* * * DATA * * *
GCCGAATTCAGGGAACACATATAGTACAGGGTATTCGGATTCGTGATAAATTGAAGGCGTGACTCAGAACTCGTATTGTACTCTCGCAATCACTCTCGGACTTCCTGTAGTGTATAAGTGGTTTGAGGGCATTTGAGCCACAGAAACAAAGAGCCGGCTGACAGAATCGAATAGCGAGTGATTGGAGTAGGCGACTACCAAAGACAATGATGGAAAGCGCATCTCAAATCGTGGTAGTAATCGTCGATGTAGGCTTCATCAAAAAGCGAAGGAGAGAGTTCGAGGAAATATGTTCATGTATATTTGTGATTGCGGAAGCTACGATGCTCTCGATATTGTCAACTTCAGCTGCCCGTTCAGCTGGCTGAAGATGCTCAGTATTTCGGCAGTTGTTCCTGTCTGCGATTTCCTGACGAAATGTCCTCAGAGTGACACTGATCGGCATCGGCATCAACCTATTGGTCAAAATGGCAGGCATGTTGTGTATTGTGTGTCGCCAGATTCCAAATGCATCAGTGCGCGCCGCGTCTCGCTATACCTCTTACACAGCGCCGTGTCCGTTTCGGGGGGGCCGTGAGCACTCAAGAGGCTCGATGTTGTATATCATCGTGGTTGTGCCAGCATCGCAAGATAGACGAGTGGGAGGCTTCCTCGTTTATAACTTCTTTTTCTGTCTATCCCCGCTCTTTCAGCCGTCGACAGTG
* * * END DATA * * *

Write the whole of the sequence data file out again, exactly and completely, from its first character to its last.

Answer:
GCCGAATTCAGGGAACACATATAGTACAGGGTATTCGGATTCGTGATAAATTGAAGGCGTGACTCAGAACTCGTATTGTACTCTCGCAATCACTCTCGGACTTCCTGTAGTGTATAAGTGGTTTGAGGGCATTTGAGCCACAGAAACAAAGAGCCGGCTGACAGAATCGAATAGCGAGTGATTGGAGTAGGCGACTACCAAAGACAATGATGGAAAGCGCATCTCAAATCGTGGTAGTAATCGTCGATGTAGGCTTCATCAAAAAGCGAAGGAGAGAGTTCGAGGAAATATGTTCATGTATATTTGTGATTGCGGAAGCTACGATGCTCTCGATATTGTCAACTTCAGCTGCCCGTTCAGCTGGCTGAAGATGCTCAGTATTTCGGCAGTTGTTCCTGTCTGCGATTTCCTGACGAAATGTCCTCAGAGTGACACTGATCGGCATCGGCATCAACCTATTGGTCAAAATGGCAGGCATGTTGTGTATTGTGTGTCGCCAGATTCCAAATGCATCAGTGCGCGCCGCGTCTCGCTATACCTCTTACACAGCGCCGTGTCCGTTTCGGGGGGGCCGTGAGCACTCAAGAGGCTCGATGTTGTATATCATCGTGGTTGTGCCAGCATCGCAAGATAGACGAGTGGGAGGCTTCCTCGTTTATAACTTCTTTTTCTGTCTATCCCCGCTCTTTCAGCCGTCGACAGTG